# B.6 Fundamental ERI

The fundamental ERI $[ss|ss]^{(0)}\equiv[\bm{0}]^{(0)}$, which is the basis of all ERI algorithms, is usually represented as303

 $[\bm{0}]^{(0)}=D_{A}D_{B}D_{C}D_{D}\int e^{-\alpha|\mathbf{r}_{1}-\mathbf{A}|^% {2}}e^{-\beta|\mathbf{r}_{1}-\mathbf{B}|^{2}}\left(\frac{1}{r_{12}}\right)e^{-% \gamma|\mathbf{r}_{2}-\mathbf{C}|^{2}}e^{-\delta|\mathbf{r}_{2}-\mathbf{D}|^{2% }}\;d\mathbf{r}_{1}d\mathbf{r}_{2}$ (B.3)

which can be reduced to a one-dimensional integral of the form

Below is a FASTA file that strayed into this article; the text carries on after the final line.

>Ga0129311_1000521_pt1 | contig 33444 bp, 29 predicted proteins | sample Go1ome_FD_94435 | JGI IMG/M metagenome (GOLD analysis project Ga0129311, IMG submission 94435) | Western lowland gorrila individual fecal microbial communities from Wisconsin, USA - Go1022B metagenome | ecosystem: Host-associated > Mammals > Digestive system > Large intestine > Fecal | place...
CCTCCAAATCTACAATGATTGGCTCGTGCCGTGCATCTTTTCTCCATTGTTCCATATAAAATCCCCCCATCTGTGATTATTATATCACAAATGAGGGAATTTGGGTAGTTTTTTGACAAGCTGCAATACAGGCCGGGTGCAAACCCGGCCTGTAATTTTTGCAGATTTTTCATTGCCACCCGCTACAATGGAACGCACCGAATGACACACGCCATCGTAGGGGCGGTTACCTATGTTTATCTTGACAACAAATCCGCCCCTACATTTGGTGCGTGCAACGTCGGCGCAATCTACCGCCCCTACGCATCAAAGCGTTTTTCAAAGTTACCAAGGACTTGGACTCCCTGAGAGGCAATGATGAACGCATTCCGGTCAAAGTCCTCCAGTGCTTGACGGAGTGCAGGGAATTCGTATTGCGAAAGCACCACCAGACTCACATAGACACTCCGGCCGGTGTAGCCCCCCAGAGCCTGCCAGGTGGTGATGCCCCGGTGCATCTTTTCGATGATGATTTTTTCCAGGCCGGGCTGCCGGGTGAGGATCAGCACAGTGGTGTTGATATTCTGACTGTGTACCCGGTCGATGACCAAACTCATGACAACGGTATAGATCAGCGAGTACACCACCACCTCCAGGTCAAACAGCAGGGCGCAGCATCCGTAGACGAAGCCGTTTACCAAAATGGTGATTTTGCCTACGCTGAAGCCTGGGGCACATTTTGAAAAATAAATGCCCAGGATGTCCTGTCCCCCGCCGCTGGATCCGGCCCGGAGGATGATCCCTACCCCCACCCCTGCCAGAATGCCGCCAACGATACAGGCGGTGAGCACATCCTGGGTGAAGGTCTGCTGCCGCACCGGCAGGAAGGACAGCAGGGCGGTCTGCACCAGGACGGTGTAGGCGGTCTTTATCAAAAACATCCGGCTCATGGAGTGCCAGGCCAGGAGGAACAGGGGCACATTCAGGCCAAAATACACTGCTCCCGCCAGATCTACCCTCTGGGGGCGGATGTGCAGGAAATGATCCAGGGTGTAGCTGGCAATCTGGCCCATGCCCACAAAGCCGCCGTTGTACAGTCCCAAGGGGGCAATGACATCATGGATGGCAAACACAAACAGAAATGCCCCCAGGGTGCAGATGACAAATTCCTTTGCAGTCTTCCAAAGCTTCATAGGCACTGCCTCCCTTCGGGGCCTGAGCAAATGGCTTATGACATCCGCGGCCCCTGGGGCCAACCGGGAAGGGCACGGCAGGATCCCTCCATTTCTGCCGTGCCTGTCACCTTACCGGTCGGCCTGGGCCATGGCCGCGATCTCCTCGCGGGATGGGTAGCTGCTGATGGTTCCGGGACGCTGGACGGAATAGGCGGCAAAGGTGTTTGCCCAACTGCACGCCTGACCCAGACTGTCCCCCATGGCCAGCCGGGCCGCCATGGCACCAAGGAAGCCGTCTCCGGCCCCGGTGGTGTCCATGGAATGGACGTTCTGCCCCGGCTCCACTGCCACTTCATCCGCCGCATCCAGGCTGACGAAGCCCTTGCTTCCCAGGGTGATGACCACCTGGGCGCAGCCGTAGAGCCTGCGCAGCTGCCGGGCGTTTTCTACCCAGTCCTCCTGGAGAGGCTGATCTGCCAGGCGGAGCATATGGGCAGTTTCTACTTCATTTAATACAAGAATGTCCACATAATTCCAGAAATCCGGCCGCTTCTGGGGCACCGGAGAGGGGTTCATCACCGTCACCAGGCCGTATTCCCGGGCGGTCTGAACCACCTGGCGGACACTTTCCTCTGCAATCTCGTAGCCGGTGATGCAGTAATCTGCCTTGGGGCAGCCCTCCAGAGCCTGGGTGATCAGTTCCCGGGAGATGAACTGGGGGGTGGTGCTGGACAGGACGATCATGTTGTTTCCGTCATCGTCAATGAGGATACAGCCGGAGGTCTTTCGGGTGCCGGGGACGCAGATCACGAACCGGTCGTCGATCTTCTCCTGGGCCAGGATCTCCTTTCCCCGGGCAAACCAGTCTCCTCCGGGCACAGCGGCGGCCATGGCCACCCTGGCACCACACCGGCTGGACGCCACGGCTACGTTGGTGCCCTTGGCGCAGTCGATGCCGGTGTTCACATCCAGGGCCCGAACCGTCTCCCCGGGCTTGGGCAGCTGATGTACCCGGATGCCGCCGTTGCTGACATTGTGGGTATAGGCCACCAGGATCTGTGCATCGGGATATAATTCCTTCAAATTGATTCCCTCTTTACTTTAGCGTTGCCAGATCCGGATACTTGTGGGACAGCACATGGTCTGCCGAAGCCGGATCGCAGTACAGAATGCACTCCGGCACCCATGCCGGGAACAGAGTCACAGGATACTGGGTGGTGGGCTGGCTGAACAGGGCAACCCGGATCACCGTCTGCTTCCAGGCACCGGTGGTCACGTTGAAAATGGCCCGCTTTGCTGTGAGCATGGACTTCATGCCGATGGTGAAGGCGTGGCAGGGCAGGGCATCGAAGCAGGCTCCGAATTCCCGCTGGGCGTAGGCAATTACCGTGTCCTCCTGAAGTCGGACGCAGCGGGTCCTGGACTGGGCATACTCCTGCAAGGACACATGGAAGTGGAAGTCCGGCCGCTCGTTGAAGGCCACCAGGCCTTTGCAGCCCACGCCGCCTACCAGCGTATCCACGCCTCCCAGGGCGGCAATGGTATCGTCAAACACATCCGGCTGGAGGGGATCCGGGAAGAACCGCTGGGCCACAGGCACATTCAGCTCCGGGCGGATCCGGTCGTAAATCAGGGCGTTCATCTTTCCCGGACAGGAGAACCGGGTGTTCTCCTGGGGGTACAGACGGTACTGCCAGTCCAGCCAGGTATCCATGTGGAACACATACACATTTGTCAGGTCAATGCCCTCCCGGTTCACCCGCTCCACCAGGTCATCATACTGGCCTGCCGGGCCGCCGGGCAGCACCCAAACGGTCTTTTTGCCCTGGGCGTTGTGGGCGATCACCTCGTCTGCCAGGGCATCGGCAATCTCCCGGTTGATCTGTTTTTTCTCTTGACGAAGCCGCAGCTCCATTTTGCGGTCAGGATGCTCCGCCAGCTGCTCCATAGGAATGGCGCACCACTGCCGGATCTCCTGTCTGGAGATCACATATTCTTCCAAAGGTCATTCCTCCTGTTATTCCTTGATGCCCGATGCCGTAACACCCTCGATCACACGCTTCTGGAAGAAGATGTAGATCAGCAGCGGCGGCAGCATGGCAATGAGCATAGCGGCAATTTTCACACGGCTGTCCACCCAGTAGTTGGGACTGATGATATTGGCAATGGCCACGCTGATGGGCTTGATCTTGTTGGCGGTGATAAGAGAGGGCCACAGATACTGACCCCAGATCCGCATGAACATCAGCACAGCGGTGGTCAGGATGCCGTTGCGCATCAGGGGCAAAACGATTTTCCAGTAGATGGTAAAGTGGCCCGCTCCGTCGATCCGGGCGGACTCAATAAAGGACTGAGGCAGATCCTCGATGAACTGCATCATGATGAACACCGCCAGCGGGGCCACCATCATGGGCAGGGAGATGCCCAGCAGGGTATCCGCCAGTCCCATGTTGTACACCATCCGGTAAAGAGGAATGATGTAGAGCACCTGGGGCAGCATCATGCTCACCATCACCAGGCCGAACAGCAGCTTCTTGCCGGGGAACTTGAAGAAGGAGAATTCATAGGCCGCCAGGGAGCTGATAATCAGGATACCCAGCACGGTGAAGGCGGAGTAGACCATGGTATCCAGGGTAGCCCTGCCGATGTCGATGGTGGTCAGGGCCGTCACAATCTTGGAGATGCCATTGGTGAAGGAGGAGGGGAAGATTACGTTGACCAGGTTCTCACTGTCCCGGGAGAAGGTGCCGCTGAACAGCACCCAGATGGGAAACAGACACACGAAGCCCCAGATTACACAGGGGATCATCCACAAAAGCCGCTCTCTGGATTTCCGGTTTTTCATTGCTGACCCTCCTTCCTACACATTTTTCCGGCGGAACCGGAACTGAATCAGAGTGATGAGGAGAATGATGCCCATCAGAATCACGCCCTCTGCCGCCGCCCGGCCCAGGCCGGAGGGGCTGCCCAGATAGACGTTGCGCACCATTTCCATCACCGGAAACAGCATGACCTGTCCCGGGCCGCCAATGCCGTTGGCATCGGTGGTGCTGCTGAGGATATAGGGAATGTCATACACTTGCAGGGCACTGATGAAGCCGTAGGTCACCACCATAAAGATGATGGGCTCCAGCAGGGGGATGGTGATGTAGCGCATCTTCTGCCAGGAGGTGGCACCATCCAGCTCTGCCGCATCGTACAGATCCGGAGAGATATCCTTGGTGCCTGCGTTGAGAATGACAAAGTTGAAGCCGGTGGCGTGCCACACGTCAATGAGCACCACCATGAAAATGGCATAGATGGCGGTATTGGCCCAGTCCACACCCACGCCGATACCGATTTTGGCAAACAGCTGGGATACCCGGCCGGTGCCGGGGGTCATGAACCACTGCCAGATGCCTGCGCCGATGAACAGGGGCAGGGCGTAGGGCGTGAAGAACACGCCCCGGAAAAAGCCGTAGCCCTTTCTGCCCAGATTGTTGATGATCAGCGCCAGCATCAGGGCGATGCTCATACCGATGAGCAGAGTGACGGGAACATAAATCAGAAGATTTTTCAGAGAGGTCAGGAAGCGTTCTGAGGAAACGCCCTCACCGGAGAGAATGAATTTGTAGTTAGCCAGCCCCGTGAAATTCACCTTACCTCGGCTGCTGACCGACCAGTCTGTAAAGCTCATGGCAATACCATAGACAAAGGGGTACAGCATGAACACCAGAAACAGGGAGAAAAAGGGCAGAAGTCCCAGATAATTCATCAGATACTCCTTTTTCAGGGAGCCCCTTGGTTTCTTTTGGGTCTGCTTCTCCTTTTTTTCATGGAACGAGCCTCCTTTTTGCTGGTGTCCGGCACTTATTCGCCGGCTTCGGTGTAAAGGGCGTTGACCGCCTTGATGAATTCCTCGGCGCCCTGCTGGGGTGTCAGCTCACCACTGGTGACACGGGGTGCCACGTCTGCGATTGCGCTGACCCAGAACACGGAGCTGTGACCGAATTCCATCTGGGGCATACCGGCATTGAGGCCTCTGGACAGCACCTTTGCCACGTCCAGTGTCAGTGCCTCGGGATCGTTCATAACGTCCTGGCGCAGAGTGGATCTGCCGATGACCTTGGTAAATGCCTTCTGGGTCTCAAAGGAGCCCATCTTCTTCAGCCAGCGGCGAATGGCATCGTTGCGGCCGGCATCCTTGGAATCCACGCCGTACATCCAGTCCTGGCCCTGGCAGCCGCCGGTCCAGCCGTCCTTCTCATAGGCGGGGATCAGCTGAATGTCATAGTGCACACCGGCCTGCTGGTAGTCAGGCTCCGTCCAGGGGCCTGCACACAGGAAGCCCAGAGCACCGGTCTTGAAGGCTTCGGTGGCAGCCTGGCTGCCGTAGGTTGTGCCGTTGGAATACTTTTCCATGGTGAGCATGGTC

$[\bm{0}]^{(0)}=U(2\,{\vartheta}^{2})^{1/2}\left({\frac{2}{\pi}}\right)^{1/2}\,% \int_{0}^{1}e^{-Tu^{2}}du$ (B.4)

and can be efficiently computed using a modified Chebyshev interpolation scheme.298 Equation (B.4) can also be adapted for the general case $[\mathbf{0}]^{(m)}$ integrals required for most calculations. Following the fundamental ERI, building up to the full bra-ket ERI (or intermediary matrix elements, see later) are the problems of angular momentum and contraction.

Note:  Square brackets denote primitive integrals and parentheses denote fully-contracted integrals.